Everyone knows at least 3 victims here, or they are themselves victims of violence and assault. Not enough of us know justice. I’ve become accustomed to the numbness that overwhelms me when I have to hear another story of violence and abuse against vulnerable peoples. The cold calm and the mask of composure one must pull when a close friend confides in me that they have at some point in their lifetime experienced abuse, the deep grief in their eyes and the expressionless way they robotically tell me their story so they do not cry. Our shared look of acceptance as we know that the only form of closure of peace they will experience will have to come from within, that more often than not, the perpetrator is still walking free, either through bribery or an ever-failing court system.
Our pain is something that comes built in, when I talk to my friends about these issues, we often discuss how the men in our environments behave, we discuss the way that one male colleague is always ready to ruin their day and give snarky comments while trying to get unnecessarily too close during coffee breaks, we talk about the fear of being in a taxi service alone with the driver. The instincts we have learned that allow us to defuse unwanted flirtations, at that point we know that we have to negotiate, a phone number or possible assault and death. It’s not easy living in a country where you catch yourself having to ask, “how many women have been made victims today?”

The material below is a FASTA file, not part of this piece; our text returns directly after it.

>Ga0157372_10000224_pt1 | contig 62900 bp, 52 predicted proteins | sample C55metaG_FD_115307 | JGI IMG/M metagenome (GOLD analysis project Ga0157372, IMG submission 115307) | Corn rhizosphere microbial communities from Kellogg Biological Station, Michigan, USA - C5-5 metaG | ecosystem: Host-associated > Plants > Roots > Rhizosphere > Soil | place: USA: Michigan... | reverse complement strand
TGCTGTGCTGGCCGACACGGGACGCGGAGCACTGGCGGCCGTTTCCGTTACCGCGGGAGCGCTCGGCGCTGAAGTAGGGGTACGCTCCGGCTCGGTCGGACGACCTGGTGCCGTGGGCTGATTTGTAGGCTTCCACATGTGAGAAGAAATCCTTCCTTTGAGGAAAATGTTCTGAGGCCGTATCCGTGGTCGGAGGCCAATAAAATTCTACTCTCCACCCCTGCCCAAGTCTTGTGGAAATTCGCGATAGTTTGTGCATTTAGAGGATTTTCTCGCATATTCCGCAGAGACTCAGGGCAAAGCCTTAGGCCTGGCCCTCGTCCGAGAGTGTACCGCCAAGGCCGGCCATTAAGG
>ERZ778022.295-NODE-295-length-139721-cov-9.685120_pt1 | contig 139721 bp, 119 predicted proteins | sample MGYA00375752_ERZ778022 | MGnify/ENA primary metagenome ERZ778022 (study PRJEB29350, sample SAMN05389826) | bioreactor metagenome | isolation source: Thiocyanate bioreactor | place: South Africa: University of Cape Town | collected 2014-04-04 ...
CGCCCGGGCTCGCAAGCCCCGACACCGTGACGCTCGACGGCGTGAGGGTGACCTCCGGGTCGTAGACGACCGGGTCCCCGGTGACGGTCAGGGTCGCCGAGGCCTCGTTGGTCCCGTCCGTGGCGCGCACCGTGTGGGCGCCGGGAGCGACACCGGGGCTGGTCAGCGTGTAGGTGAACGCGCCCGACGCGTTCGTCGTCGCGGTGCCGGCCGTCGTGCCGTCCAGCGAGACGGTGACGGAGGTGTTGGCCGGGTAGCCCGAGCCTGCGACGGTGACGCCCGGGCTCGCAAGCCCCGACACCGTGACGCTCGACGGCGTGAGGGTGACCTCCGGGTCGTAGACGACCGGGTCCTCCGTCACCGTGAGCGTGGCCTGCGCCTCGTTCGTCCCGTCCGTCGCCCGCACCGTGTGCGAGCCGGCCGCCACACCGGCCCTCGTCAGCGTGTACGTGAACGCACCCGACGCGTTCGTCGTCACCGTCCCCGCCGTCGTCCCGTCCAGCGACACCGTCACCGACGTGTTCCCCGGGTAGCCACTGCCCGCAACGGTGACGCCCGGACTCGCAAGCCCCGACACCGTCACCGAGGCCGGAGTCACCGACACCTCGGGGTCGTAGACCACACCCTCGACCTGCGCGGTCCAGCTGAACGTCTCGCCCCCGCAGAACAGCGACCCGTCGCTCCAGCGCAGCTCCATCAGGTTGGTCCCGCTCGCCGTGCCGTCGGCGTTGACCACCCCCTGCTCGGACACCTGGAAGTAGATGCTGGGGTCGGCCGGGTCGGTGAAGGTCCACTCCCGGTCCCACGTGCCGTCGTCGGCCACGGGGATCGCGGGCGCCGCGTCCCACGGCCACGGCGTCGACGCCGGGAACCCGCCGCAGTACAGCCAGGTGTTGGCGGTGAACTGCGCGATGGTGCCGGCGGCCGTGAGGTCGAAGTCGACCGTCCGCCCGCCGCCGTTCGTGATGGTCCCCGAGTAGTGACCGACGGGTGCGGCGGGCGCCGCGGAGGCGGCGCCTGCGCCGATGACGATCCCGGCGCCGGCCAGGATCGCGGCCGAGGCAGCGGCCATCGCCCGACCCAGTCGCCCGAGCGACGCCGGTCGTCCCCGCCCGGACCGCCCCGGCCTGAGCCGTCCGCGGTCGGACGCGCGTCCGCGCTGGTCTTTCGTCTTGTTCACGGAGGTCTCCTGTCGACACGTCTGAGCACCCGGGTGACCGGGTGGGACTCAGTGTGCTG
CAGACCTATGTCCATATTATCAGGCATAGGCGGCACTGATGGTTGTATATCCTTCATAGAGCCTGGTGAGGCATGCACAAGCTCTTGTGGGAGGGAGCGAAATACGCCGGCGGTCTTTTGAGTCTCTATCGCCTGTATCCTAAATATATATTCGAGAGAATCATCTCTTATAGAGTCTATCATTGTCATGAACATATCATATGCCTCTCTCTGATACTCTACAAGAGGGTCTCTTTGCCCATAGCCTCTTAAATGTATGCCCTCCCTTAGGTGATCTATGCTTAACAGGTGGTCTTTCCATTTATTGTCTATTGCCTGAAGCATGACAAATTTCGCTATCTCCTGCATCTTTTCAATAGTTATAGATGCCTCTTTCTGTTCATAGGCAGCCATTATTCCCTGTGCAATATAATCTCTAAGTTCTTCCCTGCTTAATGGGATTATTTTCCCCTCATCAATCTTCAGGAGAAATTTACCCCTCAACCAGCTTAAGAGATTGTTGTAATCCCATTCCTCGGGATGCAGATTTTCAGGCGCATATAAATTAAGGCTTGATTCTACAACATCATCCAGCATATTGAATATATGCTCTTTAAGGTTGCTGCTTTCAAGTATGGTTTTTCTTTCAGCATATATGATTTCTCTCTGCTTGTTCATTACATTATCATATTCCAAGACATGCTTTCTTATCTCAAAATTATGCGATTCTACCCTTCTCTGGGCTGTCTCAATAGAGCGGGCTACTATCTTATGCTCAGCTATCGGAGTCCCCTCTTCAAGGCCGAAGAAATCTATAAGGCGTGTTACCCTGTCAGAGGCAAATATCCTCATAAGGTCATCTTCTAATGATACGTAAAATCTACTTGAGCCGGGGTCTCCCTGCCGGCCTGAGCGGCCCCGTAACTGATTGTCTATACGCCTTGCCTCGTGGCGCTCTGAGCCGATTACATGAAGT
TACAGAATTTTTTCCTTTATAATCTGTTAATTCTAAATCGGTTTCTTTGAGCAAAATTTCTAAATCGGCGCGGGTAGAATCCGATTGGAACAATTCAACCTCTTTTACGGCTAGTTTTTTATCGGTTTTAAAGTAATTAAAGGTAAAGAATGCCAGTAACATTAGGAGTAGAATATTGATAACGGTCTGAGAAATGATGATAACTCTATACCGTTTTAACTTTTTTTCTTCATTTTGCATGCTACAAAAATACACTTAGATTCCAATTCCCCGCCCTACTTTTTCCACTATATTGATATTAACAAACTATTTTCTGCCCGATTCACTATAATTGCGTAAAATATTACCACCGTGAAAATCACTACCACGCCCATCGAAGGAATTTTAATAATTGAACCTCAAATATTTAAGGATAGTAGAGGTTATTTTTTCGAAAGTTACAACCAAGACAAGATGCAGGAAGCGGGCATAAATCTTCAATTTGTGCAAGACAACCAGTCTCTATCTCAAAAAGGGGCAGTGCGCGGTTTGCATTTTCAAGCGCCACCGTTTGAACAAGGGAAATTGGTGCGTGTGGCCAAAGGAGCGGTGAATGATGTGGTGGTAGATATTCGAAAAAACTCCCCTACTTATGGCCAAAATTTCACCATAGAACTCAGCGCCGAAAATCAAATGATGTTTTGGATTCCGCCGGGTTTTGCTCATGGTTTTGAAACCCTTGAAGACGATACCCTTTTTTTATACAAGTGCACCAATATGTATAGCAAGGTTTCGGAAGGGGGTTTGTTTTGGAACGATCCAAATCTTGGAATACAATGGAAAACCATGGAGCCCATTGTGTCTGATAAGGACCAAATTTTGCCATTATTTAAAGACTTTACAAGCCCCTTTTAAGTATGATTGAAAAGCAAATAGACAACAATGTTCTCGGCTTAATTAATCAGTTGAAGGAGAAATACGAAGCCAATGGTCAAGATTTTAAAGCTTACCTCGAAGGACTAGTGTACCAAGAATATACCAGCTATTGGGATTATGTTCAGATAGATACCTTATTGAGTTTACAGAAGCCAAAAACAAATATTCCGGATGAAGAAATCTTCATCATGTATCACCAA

Having said this and knowing the extreme sport that is being black and female and unmarried in a society that can sometimes frown on the way you breathe, there is joy in being here. The revolutionary act of my continued existence brings such hope, we can still fight. In our own big and small ways. We are beautiful, colourful, bold. There is such happiness in our laughter, you wouldn’t know we are the same grieving people. We learn, we grow and we continue to break boundaries and pioneer new schools of thought. It’s not always shine, but I could never exchange who I am here with my sisters, my big loud family, the incredible cooking of my mom or the way the sun set over our mountains making everything glow pink and red for anything. So, we continue to dance, and sing and be completely joyful in our togetherness. Daring to dream just a little further than the women of all those marches past, pushing and pushing on until someday, my child’s child can walk down the street with a smile.
About the author:
I am a person of the world with a window that allows me many lives. Music and good food are why I'm still here. Apples are my arch enemy.